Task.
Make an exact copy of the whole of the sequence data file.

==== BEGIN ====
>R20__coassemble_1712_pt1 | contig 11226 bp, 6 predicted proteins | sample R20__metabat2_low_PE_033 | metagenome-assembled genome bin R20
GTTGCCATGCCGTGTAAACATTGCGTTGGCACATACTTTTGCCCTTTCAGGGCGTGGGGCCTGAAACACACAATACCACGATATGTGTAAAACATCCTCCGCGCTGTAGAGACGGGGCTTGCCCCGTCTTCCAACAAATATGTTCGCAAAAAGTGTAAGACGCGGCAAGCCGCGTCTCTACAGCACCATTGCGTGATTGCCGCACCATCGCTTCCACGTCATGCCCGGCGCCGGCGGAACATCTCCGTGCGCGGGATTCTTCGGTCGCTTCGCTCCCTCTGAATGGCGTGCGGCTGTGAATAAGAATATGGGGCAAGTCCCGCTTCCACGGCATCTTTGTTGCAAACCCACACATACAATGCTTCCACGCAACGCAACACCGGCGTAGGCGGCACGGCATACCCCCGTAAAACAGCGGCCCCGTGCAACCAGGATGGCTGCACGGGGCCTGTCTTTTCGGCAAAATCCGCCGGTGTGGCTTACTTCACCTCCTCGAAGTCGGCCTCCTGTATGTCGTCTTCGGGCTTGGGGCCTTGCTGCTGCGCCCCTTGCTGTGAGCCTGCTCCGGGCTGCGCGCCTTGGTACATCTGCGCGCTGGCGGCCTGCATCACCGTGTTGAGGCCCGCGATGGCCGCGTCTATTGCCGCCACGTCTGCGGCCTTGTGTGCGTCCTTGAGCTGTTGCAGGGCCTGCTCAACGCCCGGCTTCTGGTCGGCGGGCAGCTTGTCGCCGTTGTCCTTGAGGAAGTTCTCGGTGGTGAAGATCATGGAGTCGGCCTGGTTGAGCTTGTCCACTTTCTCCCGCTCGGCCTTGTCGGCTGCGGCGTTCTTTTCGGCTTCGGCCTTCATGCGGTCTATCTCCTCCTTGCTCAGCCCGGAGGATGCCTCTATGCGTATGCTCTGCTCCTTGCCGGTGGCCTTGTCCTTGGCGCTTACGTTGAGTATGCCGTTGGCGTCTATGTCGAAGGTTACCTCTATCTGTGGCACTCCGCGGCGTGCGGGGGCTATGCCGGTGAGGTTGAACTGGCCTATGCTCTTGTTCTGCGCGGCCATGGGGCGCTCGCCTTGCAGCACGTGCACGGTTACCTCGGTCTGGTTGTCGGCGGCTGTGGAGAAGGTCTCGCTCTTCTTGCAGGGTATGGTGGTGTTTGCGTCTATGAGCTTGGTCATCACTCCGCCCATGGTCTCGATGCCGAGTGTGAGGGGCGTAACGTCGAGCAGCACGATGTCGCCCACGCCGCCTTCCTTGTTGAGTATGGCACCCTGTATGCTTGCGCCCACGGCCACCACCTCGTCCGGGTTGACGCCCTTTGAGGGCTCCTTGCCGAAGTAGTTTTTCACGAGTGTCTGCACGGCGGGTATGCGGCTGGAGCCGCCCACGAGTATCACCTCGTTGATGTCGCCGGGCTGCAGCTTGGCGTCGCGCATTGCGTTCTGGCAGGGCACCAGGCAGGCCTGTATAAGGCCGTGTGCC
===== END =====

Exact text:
>R20__coassemble_1712_pt1 | contig 11226 bp, 6 predicted proteins | sample R20__metabat2_low_PE_033 | metagenome-assembled genome bin R20
GTTGCCATGCCGTGTAAACATTGCGTTGGCACATACTTTTGCCCTTTCAGGGCGTGGGGCCTGAAACACACAATACCACGATATGTGTAAAACATCCTCCGCGCTGTAGAGACGGGGCTTGCCCCGTCTTCCAACAAATATGTTCGCAAAAAGTGTAAGACGCGGCAAGCCGCGTCTCTACAGCACCATTGCGTGATTGCCGCACCATCGCTTCCACGTCATGCCCGGCGCCGGCGGAACATCTCCGTGCGCGGGATTCTTCGGTCGCTTCGCTCCCTCTGAATGGCGTGCGGCTGTGAATAAGAATATGGGGCAAGTCCCGCTTCCACGGCATCTTTGTTGCAAACCCACACATACAATGCTTCCACGCAACGCAACACCGGCGTAGGCGGCACGGCATACCCCCGTAAAACAGCGGCCCCGTGCAACCAGGATGGCTGCACGGGGCCTGTCTTTTCGGCAAAATCCGCCGGTGTGGCTTACTTCACCTCCTCGAAGTCGGCCTCCTGTATGTCGTCTTCGGGCTTGGGGCCTTGCTGCTGCGCCCCTTGCTGTGAGCCTGCTCCGGGCTGCGCGCCTTGGTACATCTGCGCGCTGGCGGCCTGCATCACCGTGTTGAGGCCCGCGATGGCCGCGTCTATTGCCGCCACGTCTGCGGCCTTGTGTGCGTCCTTGAGCTGTTGCAGGGCCTGCTCAACGCCCGGCTTCTGGTCGGCGGGCAGCTTGTCGCCGTTGTCCTTGAGGAAGTTCTCGGTGGTGAAGATCATGGAGTCGGCCTGGTTGAGCTTGTCCACTTTCTCCCGCTCGGCCTTGTCGGCTGCGGCGTTCTTTTCGGCTTCGGCCTTCATGCGGTCTATCTCCTCCTTGCTCAGCCCGGAGGATGCCTCTATGCGTATGCTCTGCTCCTTGCCGGTGGCCTTGTCCTTGGCGCTTACGTTGAGTATGCCGTTGGCGTCTATGTCGAAGGTTACCTCTATCTGTGGCACTCCGCGGCGTGCGGGGGCTATGCCGGTGAGGTTGAACTGGCCTATGCTCTTGTTCTGCGCGGCCATGGGGCGCTCGCCTTGCAGCACGTGCACGGTTACCTCGGTCTGGTTGTCGGCGGCTGTGGAGAAGGTCTCGCTCTTCTTGCAGGGTATGGTGGTGTTTGCGTCTATGAGCTTGGTCATCACTCCGCCCATGGTCTCGATGCCGAGTGTGAGGGGCGTAACGTCGAGCAGCACGATGTCGCCCACGCCGCCTTCCTTGTTGAGTATGGCACCCTGTATGCTTGCGCCCACGGCCACCACCTCGTCCGGGTTGACGCCCTTTGAGGGCTCCTTGCCGAAGTAGTTTTTCACGAGTGTCTGCACGGCGGGTATGCGGCTGGAGCCGCCCACGAGTATCACCTCGTTGATGTCGCCGGGCTGCAGCTTGGCGTCGCGCATTGCGTTCTGGCAGGGCACCAGGCAGGCCTGTATAAGGCCGTGTGCC